Education classes may nominally provide the character (i.e., the player) more information about the game and such knowledge may give the character capabilities and/or strengths. This ability to purchase education is significantly different than many of today's methods such as supplying a manual with everything a player needs to know at the time of purchase of the game. In this way, on-line purchasing of education induces a level of mystery of expectations and discoveries. The education may be applied so that the player pays for only the education (i.e., hints and tips) that is meaningful to the player. In this way, a player increases their odds of winning when they are well educated and well supplied.
At optional step 245, the player may visit a gaming marketplace. At the marketplace, the player may interact with other players or obtain directly from the marketplace items to sell or purchase such as clothes, protection, weapons, maps, books, transportation, or other such assets as appropriate for a particular game. The quality or quantity of these goods, and the effect upon the game's future direction, may correlate directly with the cost.
At step 250, a player may choose to play the game either on-line or off-line. If the player chooses to play off-line, then at step 255, the game is timed against other participants that chose to play the game off-line during the same start period. At step 260, a player plays the game off-line and solves the puzzle or challenge. During the play, the player may spend money to complete tasks or obtain items or services. These charges are updated to the player's account the next time the player logs into the system.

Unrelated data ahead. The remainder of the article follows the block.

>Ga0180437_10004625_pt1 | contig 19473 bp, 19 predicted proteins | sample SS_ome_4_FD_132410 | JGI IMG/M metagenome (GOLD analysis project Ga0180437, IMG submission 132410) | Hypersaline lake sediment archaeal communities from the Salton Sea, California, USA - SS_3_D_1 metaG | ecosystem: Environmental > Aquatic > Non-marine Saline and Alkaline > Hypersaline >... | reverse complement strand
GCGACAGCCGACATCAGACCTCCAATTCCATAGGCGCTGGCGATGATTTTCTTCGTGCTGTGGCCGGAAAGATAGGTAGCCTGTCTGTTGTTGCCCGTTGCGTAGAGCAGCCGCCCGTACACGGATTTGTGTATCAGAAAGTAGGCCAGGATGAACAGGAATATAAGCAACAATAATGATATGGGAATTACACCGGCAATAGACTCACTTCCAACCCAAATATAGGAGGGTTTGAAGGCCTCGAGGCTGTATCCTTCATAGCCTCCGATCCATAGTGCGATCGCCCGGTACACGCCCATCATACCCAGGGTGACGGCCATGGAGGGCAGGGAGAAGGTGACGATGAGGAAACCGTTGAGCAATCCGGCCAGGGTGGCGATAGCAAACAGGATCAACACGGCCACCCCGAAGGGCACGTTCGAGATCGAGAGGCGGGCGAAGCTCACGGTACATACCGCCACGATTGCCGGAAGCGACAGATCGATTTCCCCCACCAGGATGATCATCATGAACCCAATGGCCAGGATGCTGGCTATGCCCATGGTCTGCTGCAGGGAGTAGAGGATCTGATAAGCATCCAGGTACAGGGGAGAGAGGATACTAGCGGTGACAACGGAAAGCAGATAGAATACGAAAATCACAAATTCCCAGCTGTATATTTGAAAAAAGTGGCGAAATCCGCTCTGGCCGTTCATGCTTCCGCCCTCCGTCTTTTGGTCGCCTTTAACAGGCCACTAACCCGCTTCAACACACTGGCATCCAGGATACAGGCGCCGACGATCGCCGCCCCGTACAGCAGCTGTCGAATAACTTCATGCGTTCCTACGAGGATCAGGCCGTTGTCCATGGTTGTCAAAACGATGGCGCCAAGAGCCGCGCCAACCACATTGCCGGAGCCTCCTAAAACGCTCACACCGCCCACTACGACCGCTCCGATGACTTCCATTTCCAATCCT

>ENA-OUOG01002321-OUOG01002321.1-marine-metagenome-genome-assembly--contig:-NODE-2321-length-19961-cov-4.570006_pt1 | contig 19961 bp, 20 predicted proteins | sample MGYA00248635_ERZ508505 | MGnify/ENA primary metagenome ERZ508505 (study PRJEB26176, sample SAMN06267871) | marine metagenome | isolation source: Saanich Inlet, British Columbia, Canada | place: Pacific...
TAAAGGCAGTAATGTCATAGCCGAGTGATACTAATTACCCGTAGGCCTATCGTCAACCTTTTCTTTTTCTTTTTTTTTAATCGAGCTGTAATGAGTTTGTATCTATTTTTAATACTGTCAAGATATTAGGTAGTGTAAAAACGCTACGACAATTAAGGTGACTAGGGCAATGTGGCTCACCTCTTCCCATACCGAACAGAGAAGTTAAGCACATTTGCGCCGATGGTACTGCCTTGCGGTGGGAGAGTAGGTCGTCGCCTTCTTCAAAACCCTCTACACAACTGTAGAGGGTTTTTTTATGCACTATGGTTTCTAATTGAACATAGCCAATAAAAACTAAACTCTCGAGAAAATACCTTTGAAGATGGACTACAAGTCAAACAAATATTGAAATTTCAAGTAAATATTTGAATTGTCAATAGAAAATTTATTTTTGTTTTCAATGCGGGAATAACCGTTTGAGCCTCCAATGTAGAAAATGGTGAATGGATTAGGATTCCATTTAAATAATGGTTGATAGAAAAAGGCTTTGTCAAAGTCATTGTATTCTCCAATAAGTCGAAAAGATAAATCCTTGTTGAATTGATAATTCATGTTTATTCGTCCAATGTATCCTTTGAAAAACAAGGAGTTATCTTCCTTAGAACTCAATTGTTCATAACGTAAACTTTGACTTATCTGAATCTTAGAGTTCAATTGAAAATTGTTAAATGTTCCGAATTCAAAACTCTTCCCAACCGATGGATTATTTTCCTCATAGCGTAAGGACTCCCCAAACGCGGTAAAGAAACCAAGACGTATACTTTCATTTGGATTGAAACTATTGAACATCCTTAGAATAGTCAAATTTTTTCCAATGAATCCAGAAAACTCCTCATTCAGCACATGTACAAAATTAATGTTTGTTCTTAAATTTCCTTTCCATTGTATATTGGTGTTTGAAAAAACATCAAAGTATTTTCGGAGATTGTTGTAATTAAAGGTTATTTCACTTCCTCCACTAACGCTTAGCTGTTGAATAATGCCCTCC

At step 265, when the user completes the game, a finish time is recorded and may be optionally saved. At step 270, the player, within a set period of time, for example, 24 or 48 hours, logs into the on-line game environment and may upload their experience. The charges incurred during the off-line game and the completion time may then be uploaded to the central game server. At step 295, at the end of the game time, a winner may be identified and any winning prize money may be credited to the winner's account. The process continues at step 215.
If at step 250, the player chooses to play the game on-line, then at step 275, the player may select a game role. A role may be either a service provider or an active participant. A player may take on different roles; that is, the player may play the game to win and make money, or the player may play the game to provide a service, such as for example, a bodyguard, which makes money by providing the bodyguard service to other players. Assuming a service provider role may provide a quick recharge of funds to resume playing the game and acquiring other assets or to buy a service provided by another service provider. In embodiments, a barter operation may take place where a service provider may swap services with another service provider for an agreed upon exchange rate, thus each player may gain new advantages by exchanging services for little or no cost.